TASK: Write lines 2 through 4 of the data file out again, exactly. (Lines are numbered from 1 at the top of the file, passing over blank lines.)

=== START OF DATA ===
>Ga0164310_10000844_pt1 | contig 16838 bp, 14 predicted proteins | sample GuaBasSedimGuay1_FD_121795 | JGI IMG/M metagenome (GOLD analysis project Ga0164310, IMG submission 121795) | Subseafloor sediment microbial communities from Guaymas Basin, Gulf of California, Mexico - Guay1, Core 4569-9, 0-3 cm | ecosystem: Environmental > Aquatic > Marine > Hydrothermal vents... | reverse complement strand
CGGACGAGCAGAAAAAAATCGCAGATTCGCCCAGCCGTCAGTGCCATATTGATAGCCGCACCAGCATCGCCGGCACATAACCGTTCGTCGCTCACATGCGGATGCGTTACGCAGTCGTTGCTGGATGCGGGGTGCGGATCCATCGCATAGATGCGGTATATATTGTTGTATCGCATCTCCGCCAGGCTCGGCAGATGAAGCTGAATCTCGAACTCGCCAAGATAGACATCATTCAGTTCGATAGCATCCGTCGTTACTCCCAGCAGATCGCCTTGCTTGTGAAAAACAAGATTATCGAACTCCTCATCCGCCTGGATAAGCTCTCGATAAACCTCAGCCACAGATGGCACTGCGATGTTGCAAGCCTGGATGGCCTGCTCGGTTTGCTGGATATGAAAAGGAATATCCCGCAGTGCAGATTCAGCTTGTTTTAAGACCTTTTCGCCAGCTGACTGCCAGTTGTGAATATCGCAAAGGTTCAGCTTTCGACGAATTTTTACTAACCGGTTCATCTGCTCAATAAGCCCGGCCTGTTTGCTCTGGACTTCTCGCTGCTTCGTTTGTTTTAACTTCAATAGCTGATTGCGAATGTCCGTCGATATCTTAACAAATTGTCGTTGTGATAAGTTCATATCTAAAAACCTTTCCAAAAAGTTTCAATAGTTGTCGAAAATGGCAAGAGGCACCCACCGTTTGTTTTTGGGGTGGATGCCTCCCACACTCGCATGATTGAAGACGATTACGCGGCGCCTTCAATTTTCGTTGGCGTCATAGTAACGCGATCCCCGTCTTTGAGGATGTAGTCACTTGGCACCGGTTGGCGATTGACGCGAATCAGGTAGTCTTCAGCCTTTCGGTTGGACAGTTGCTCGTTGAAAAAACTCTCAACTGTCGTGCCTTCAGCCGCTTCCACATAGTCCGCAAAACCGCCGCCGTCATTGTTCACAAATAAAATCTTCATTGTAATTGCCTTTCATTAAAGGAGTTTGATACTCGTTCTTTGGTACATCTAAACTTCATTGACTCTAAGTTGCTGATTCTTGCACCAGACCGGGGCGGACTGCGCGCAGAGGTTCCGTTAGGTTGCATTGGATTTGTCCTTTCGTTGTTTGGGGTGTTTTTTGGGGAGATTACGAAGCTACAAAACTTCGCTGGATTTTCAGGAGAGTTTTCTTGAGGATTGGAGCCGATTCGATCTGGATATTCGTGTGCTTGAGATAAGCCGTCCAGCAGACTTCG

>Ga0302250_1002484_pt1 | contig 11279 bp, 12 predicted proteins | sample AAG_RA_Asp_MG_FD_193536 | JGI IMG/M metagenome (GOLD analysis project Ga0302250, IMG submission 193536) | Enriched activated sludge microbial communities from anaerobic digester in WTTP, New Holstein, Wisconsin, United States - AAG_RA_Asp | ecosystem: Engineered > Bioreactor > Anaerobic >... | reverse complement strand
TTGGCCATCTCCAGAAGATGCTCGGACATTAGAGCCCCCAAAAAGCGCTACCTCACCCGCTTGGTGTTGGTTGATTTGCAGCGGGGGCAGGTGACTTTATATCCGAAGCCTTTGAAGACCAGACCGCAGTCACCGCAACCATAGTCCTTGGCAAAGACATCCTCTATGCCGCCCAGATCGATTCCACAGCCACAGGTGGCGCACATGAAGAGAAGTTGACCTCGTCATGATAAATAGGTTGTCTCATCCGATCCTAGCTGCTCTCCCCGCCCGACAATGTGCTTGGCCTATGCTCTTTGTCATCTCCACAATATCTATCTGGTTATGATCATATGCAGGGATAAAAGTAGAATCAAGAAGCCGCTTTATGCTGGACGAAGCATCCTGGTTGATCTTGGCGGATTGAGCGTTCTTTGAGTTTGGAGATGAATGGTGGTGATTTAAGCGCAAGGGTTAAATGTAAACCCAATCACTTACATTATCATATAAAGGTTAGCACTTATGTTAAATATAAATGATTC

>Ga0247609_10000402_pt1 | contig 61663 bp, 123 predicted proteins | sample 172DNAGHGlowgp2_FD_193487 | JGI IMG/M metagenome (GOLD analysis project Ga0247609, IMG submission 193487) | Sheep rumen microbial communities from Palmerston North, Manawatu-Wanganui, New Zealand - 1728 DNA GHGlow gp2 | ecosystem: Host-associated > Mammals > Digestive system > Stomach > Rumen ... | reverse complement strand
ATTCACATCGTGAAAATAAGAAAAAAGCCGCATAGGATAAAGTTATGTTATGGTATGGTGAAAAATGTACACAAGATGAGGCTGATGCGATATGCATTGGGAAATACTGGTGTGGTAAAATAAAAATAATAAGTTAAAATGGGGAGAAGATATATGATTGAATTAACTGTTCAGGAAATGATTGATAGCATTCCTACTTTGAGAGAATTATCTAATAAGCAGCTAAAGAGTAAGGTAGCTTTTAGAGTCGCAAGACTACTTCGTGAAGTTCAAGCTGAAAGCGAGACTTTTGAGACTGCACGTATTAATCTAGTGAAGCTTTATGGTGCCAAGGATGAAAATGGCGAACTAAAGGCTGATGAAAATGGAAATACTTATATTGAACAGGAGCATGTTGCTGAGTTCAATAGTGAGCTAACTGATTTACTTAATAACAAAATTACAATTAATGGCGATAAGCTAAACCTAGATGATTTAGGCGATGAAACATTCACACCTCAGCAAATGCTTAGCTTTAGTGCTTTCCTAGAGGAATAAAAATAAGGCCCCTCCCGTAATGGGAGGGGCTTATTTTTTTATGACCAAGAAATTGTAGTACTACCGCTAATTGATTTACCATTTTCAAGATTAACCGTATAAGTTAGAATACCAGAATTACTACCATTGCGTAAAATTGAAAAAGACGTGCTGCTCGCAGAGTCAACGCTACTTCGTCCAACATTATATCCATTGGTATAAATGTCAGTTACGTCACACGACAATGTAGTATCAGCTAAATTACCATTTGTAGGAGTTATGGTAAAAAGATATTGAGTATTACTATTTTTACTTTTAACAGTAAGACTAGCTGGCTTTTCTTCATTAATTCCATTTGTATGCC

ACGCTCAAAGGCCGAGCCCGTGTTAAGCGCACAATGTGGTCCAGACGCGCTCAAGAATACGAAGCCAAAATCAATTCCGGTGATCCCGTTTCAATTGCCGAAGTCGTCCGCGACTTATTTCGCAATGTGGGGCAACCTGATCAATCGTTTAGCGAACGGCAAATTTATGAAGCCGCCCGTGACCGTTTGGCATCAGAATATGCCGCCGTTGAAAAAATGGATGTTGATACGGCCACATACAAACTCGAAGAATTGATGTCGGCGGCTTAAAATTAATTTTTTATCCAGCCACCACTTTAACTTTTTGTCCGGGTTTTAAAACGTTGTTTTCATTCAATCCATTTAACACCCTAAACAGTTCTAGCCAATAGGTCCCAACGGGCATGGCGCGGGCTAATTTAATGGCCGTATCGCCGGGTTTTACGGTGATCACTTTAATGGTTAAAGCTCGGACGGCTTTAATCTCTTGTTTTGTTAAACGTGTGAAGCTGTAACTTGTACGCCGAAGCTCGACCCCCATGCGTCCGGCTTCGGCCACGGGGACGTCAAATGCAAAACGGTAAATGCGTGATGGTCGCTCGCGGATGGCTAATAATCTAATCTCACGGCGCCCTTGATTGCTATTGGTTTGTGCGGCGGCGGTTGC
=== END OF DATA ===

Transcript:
CGGACGAGCAGAAAAAAATCGCAGATTCGCCCAGCCGTCAGTGCCATATTGATAGCCGCACCAGCATCGCCGGCACATAACCGTTCGTCGCTCACATGCGGATGCGTTACGCAGTCGTTGCTGGATGCGGGGTGCGGATCCATCGCATAGATGCGGTATATATTGTTGTATCGCATCTCCGCCAGGCTCGGCAGATGAAGCTGAATCTCGAACTCGCCAAGATAGACATCATTCAGTTCGATAGCATCCGTCGTTACTCCCAGCAGATCGCCTTGCTTGTGAAAAACAAGATTATCGAACTCCTCATCCGCCTGGATAAGCTCTCGATAAACCTCAGCCACAGATGGCACTGCGATGTTGCAAGCCTGGATGGCCTGCTCGGTTTGCTGGATATGAAAAGGAATATCCCGCAGTGCAGATTCAGCTTGTTTTAAGACCTTTTCGCCAGCTGACTGCCAGTTGTGAATATCGCAAAGGTTCAGCTTTCGACGAATTTTTACTAACCGGTTCATCTGCTCAATAAGCCCGGCCTGTTTGCTCTGGACTTCTCGCTGCTTCGTTTGTTTTAACTTCAATAGCTGATTGCGAATGTCCGTCGATATCTTAACAAATTGTCGTTGTGATAAGTTCATATCTAAAAACCTTTCCAAAAAGTTTCAATAGTTGTCGAAAATGGCAAGAGGCACCCACCGTTTGTTTTTGGGGTGGATGCCTCCCACACTCGCATGATTGAAGACGATTACGCGGCGCCTTCAATTTTCGTTGGCGTCATAGTAACGCGATCCCCGTCTTTGAGGATGTAGTCACTTGGCACCGGTTGGCGATTGACGCGAATCAGGTAGTCTTCAGCCTTTCGGTTGGACAGTTGCTCGTTGAAAAAACTCTCAACTGTCGTGCCTTCAGCCGCTTCCACATAGTCCGCAAAACCGCCGCCGTCATTGTTCACAAATAAAATCTTCATTGTAATTGCCTTTCATTAAAGGAGTTTGATACTCGTTCTTTGGTACATCTAAACTTCATTGACTCTAAGTTGCTGATTCTTGCACCAGACCGGGGCGGACTGCGCGCAGAGGTTCCGTTAGGTTGCATTGGATTTGTCCTTTCGTTGTTTGGGGTGTTTTTTGGGGAGATTACGAAGCTACAAAACTTCGCTGGATTTTCAGGAGAGTTTTCTTGAGGATTGGAGCCGATTCGATCTGGATATTCGTGTGCTTGAGATAAGCCGTCCAGCAGACTTCG

>Ga0302250_1002484_pt1 | contig 11279 bp, 12 predicted proteins | sample AAG_RA_Asp_MG_FD_193536 | JGI IMG/M metagenome (GOLD analysis project Ga0302250, IMG submission 193536) | Enriched activated sludge microbial communities from anaerobic digester in WTTP, New Holstein, Wisconsin, United States - AAG_RA_Asp | ecosystem: Engineered > Bioreactor > Anaerobic >... | reverse complement strand
TTGGCCATCTCCAGAAGATGCTCGGACATTAGAGCCCCCAAAAAGCGCTACCTCACCCGCTTGGTGTTGGTTGATTTGCAGCGGGGGCAGGTGACTTTATATCCGAAGCCTTTGAAGACCAGACCGCAGTCACCGCAACCATAGTCCTTGGCAAAGACATCCTCTATGCCGCCCAGATCGATTCCACAGCCACAGGTGGCGCACATGAAGAGAAGTTGACCTCGTCATGATAAATAGGTTGTCTCATCCGATCCTAGCTGCTCTCCCCGCCCGACAATGTGCTTGGCCTATGCTCTTTGTCATCTCCACAATATCTATCTGGTTATGATCATATGCAGGGATAAAAGTAGAATCAAGAAGCCGCTTTATGCTGGACGAAGCATCCTGGTTGATCTTGGCGGATTGAGCGTTCTTTGAGTTTGGAGATGAATGGTGGTGATTTAAGCGCAAGGGTTAAATGTAAACCCAATCACTTACATTATCATATAAAGGTTAGCACTTATGTTAAATATAAATGATTC